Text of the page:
The site of Parsons' cremation was marked by a small concrete slab and was presided over by a large rock flake known to rock climbers as The Gram Parsons Memorial Hand Traverse. The slab has since been removed by the U.S. National Park Service, and relocated to the Joshua Tree Inn. There is no monument at Cap Rock noting Parsons' cremation at the site. Joshua Tree park guides are given the option to tell the story of Parsons' cremation during tours, but there is no mention of the act in official maps or brochures. Fans regularly assemble simple rock structures and writings on the rock, which the park service sand blasts to remove from time to time.
Stephen Thomas Erlewine of Allmusic describes Parsons as "enormously influential" for both country and rock, "blending the two genres to the point that they became indistinguishable from each other. ... His influence could still be heard well into the next millennium." In his essay on Parsons for Rolling Stone magazine's "100 Greatest Artist" list, Keith Richards notes that Parsons' recorded music output was "pretty minimal." But nevertheless, Richards claims that Parsons "effect on country music is enormous[, t]his is why we're talking about him now."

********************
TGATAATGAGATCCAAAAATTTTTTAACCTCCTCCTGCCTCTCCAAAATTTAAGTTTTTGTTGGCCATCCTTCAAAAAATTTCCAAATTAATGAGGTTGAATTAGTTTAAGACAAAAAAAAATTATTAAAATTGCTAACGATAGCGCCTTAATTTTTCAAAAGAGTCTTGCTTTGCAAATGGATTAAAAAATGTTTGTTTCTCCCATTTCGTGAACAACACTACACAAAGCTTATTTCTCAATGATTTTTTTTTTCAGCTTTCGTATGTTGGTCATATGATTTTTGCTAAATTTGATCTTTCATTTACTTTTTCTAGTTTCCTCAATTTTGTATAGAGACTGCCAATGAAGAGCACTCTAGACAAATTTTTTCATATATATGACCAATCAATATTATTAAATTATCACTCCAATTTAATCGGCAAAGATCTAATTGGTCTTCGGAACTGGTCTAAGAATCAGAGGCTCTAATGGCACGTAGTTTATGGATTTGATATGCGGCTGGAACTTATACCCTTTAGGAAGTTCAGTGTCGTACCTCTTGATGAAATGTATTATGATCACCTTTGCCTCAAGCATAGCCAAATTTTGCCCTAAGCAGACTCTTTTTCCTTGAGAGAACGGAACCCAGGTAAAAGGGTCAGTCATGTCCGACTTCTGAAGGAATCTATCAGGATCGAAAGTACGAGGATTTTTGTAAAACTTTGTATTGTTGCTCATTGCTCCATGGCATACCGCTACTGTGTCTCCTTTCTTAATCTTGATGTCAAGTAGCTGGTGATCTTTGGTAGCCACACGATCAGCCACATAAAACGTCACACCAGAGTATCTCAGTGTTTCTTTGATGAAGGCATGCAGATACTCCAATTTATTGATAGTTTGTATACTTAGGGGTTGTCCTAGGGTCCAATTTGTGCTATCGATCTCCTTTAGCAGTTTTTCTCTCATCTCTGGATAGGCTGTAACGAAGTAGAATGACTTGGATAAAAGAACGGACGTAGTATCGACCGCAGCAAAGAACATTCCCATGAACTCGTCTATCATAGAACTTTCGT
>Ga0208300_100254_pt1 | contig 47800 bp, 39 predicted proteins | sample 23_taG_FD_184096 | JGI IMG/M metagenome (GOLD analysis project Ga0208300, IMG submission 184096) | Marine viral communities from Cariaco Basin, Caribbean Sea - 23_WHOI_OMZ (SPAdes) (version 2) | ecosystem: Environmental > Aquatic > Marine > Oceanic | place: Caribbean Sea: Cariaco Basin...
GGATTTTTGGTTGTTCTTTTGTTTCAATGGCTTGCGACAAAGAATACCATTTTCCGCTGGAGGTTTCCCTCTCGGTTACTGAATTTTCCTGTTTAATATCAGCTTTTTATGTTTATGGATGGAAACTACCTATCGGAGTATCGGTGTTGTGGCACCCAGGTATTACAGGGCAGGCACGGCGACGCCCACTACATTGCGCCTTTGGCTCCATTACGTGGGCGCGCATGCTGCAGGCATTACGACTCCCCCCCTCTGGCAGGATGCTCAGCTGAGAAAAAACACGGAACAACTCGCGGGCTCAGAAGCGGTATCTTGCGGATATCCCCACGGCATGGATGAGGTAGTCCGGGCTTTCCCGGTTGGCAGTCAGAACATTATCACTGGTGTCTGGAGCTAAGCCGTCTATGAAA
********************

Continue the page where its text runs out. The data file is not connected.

The 2003 film Grand Theft Parsons stars Johnny Knoxville as Phil Kaufman and chronicles a farcical version of the theft of Parsons' corpse.
Emmylou Harris has continued to champion Parsons' work throughout her career, covering a number of his songs over the years, including "Hickory Wind", "Wheels", "Sin City", "Luxury Liner", and "Hot Burrito No. 2". Harris' songs "Boulder to Birmingham", from her 1975 album Pieces of the Sky, and "The Road", from her 2011 album Hard Bargain, are tributes to Parsons. In addition, her 1985 album The Ballad of Sally Rose is an original concept album that includes many allusions to Parsons in its narrative. The song "My Man", written by Bernie Leadon and performed by the Eagles on their album On the Border, is a tribute to Gram Parsons. Both Leadon and Parsons were members of the Flying Burrito Brothers during the late 1960s and early 1970s.